Tuesday, 28 October 2008

scheherezade smiled enigmatically and continued

the colour schemes in India are seductive. no prizes for guessing who likes green and shades thereof..

one evening we were all invited to partake of nourishment in one of the village houses. and before you all start muttering about the quality of the image...YOU try taking a photograph when there are 31 people milling about in a room about 8 by 10 feet. i don't like having my retinas burned out and assume my fellows prefer to maintain their vision as well; so the flash on my camera is permanently turned off.

but back to the story. we all assembled at the home of one of our hostesses (forgive my lamentable memory, their names have escaped me - this is why all my former students are addressed variously as Blossom, Petal, Beloved and Sweetness) about an hour late for dinner.

we were late because of India time. those of you who have been there will know this means that the transport either didn't arrive at all, was late arriving or arrived early and then hid in a bush until we went searching for it. in our case it was the latter.

after the greeting and handing over of various offerings we were invited to sit. this is fine for those of us who do yoga or ride horses but i swear i heard sotto voce mutterings about the probable need for a crane in order to regain vertical positions later. but i'm not saying who (which would be Blossom, Petal, Beloved or Sweetness anyway so you'd be none the wiser)

our hostesses did the rounds with a jug of water and bowl, followed by a cloth for the ritual washing of hands (a custom it would do no harm to introduce over here!) and then the onslaught of food began. i use the word advisedly.

coconut dosas were served (delicious) accompanied by a hot sweet spiced milk. i skipped the milk, being a farmer means i have too much information about the sorts of diseases local dairy cattle are likely to carry. Listeria and Ovine Brucellosis are only two of the potential suspects.

then came dahl, all manner of vegetables doused in chili and spices, enormous scoops of rice (both plain and spiced), more dosas, pappadums, salads (skipped by old Missus Unadventurous again) and finally an enormous plate of boiled eggs. i was well defeated long before they did the rounds. our hosts didn't eat with us, simply stood and watched us munching their lovely food. 

goodness knows how they rustled up so many plates (suspect the whole street lent theirs for the evening). neighbours and friends kept popping in to inspect the visitors cackhandedly scooping well-sauced rice grains into their mouths. better than television.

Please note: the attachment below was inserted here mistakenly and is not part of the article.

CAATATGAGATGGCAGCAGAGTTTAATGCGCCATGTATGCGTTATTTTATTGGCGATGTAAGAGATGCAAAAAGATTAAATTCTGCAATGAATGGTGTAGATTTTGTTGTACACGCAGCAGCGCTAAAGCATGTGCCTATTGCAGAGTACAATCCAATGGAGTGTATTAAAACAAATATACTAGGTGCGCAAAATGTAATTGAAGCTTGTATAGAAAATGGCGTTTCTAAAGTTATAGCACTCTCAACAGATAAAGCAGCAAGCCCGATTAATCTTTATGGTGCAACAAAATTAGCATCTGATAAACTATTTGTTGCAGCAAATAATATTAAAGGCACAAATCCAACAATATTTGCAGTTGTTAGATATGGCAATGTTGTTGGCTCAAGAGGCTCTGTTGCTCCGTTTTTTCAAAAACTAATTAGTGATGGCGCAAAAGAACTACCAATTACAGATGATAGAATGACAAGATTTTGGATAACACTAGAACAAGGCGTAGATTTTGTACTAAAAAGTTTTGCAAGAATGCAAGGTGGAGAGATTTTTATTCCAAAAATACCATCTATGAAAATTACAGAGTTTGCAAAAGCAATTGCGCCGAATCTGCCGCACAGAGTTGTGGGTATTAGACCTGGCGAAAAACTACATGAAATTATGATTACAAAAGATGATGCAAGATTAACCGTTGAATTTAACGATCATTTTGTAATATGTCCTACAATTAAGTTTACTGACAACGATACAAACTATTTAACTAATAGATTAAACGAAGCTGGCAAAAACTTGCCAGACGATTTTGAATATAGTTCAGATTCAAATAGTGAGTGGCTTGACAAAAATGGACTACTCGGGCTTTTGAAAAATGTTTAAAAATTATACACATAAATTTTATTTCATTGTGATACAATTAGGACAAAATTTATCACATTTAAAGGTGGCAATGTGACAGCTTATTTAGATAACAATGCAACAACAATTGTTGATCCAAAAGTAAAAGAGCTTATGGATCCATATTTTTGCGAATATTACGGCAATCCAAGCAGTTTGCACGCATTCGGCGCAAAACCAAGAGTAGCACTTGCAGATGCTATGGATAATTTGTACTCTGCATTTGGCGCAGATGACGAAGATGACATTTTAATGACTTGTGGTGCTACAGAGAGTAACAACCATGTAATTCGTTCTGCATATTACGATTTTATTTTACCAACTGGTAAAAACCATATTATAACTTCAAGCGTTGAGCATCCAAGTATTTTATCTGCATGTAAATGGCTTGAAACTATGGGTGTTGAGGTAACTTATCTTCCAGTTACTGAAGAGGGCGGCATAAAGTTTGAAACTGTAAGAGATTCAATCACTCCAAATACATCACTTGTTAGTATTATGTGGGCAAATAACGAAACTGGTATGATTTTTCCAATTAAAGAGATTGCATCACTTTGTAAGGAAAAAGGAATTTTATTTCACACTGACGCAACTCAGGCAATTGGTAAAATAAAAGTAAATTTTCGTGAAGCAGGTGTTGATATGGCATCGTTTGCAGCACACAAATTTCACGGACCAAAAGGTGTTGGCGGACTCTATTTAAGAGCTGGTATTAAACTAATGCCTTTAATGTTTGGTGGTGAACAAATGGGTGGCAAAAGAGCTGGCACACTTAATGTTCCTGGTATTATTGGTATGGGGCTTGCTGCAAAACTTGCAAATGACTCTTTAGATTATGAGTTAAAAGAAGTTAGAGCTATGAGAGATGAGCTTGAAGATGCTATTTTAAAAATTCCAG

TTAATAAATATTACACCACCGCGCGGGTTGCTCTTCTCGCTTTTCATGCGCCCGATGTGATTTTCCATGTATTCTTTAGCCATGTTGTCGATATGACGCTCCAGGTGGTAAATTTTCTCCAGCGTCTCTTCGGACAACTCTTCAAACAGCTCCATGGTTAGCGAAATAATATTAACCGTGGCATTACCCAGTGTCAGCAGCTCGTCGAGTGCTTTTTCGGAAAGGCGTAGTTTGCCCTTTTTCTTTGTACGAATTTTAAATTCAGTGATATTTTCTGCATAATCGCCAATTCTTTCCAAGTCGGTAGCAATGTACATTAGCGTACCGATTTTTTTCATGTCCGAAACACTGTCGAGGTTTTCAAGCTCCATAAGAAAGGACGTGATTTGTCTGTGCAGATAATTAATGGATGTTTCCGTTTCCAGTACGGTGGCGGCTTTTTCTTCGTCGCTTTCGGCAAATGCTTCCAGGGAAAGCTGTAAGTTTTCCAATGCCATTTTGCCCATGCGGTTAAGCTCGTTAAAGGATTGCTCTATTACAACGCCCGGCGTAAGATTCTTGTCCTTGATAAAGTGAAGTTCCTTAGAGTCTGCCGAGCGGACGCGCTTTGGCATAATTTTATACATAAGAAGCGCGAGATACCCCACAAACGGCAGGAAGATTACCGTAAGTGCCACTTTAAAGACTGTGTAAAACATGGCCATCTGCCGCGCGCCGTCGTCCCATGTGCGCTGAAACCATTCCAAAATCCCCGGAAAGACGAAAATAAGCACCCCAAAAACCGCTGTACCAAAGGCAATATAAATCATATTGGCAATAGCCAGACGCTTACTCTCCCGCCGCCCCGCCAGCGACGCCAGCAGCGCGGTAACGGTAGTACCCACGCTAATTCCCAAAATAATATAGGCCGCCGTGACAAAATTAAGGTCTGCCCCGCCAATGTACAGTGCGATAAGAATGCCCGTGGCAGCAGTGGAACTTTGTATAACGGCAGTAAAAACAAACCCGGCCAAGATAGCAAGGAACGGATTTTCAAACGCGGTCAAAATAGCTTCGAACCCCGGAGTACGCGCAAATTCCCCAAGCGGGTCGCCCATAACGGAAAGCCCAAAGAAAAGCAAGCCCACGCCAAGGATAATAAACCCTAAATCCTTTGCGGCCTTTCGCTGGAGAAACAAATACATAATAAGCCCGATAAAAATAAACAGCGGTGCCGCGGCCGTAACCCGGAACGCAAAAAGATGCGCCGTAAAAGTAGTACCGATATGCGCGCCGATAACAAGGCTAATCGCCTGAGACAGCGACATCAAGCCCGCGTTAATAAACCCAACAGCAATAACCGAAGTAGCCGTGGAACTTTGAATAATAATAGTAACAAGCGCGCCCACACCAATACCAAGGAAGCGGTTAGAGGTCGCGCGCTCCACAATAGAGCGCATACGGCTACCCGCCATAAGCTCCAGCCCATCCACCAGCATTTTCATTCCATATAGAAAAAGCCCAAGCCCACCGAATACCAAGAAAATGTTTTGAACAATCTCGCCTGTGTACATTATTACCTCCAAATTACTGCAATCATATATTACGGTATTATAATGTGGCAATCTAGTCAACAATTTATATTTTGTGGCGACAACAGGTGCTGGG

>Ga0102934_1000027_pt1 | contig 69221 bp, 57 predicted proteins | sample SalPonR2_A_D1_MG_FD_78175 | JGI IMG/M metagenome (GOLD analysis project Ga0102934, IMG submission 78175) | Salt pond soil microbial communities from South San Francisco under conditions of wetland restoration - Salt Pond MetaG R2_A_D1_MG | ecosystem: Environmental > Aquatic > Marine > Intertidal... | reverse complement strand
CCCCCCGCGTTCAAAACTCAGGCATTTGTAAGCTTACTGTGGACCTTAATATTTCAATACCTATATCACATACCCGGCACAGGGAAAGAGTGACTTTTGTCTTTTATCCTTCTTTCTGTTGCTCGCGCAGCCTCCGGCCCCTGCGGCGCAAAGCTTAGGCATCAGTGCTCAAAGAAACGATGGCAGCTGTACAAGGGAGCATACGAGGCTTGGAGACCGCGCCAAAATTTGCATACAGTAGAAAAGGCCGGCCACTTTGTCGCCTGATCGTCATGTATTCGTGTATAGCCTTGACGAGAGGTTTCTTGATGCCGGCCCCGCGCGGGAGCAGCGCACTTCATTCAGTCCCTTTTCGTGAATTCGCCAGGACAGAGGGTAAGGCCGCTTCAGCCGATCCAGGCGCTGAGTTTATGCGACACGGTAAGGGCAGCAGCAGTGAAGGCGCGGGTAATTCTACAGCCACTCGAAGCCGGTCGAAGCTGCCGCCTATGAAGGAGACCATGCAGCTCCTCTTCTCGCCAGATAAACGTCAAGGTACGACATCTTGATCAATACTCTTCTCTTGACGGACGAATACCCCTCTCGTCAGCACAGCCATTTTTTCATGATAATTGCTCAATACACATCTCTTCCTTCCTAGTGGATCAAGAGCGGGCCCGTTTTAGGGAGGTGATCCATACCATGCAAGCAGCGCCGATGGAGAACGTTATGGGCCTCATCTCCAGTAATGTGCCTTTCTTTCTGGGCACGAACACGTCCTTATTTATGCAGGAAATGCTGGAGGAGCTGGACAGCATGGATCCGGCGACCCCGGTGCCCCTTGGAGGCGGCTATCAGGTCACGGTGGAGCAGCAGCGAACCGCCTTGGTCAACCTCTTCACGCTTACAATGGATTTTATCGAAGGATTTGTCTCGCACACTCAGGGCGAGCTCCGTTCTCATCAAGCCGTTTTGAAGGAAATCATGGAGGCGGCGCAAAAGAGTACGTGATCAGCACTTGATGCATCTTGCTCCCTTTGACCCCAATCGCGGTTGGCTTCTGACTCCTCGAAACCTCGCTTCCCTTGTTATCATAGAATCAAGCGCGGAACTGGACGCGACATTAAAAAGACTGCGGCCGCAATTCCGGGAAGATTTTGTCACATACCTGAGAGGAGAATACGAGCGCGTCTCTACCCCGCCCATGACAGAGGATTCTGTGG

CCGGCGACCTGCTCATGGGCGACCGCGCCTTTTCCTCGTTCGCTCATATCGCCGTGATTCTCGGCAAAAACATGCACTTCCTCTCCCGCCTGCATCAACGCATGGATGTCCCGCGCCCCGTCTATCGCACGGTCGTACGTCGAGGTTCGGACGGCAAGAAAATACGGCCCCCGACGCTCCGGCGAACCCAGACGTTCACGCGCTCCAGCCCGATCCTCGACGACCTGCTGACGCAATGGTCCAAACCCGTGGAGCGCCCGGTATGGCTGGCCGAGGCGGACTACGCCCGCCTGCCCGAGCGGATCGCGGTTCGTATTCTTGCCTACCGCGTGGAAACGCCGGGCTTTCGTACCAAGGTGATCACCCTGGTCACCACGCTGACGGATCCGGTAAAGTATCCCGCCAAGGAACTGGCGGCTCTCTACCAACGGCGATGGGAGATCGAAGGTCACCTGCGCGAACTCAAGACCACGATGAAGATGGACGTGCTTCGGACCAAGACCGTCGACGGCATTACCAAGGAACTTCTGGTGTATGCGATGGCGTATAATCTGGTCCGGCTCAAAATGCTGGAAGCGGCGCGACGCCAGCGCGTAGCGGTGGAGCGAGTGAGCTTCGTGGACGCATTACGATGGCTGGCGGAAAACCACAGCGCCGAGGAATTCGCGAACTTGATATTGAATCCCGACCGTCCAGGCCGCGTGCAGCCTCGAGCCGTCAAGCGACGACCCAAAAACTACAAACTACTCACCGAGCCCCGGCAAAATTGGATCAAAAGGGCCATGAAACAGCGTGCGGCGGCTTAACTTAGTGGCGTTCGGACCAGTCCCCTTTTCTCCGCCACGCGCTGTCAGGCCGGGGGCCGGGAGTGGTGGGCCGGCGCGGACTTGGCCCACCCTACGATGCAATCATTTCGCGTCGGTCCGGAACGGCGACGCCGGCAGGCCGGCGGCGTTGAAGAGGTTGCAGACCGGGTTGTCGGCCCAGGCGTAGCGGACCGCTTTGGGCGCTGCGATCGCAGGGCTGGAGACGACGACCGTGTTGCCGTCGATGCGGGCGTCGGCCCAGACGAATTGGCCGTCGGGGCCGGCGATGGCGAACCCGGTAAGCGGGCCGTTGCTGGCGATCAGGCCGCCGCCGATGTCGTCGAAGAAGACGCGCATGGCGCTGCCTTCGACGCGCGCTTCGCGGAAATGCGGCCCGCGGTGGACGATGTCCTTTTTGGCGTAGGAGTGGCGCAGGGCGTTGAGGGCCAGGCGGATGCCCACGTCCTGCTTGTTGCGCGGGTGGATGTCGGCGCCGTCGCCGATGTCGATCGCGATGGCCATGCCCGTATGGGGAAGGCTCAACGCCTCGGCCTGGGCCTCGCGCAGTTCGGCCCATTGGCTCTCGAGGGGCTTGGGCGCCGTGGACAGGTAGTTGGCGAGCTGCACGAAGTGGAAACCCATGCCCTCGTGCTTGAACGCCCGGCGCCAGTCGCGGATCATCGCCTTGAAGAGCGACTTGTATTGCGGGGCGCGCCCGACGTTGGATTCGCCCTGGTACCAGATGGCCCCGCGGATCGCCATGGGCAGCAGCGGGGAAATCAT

eventually we all staggered out to the bus, shaking hands (like the Queen) with a guard of honour along the way. even the village idiot (sounds cruel but is simply the truth) stood by the bus with a benevolent air dispensing farewells.

a night to remember.

i found this denizen of the forest (who too closely resembles a former Australian Prime Minister) in my happysnaps, reminding me of another incident of consumption which happened some nights later. i didn't actually see the event but am assured that a monkey nicked a bottle of coca cola from an outdoor eating area, shimmied up the nearest tree, ripped the top off the bottle and downed the contents before hurling the emptied vessel to the ground. wonder where he learned that behaviour?


  1. Wow, its all so vivid, its just like being there....

    Thanks for sharing this experience

    Have seen that green somewhere before too, maybe in my dye pot. lol.

  2. Hi India, glad you arrived home safely. I'm enjoying your Indian tales. I read you may be coming to Europe next year? I'll be with you, thats for sure.

  3. India, you see, it will be a big hit to come to the netherlands,Martine is the fist !and many of my blogreaders are in to it and I know as former president of the dutch felt group so many people who admire your work. I'll try to organise it with Inge Evers, you know her, and you like her? Otherwise I'll organise it myself. Well it feels a little bit strange, your blogging of a beautiful and hopegiving journey to India and now we write about fully other things. Is this project a succes? will there be a market for the makings of the indian people. You write very vividly, and you must have been very tired afterwards ...so many people...

  4. it's early days for the project but given the fantastic enthusiasm and commitment of the Bird and the Elephant through their company (see www.beautifulsilks.com) i think it should work. there are plans afoot for sustainable housing for women who have been living rough, and Vikasana is also taking care of orphaned children (finding them living in places like the railway station)

    as to visiting the Netherlands...it will be wonderful. I have one or two former students there also to catch up with!

  5. India, your experiences engender in me a deep desire to visit the sub-continent for myself. Such a pity my health will no longer tolerate such treats as Air India.

  6. Really wonderful photography here...love the greens, and are they red finger markings I see on the old doors?...Just beautiful!
    I wish I was number 32 sitting in that room eating an Indian feast! Big smiles are a joy to see.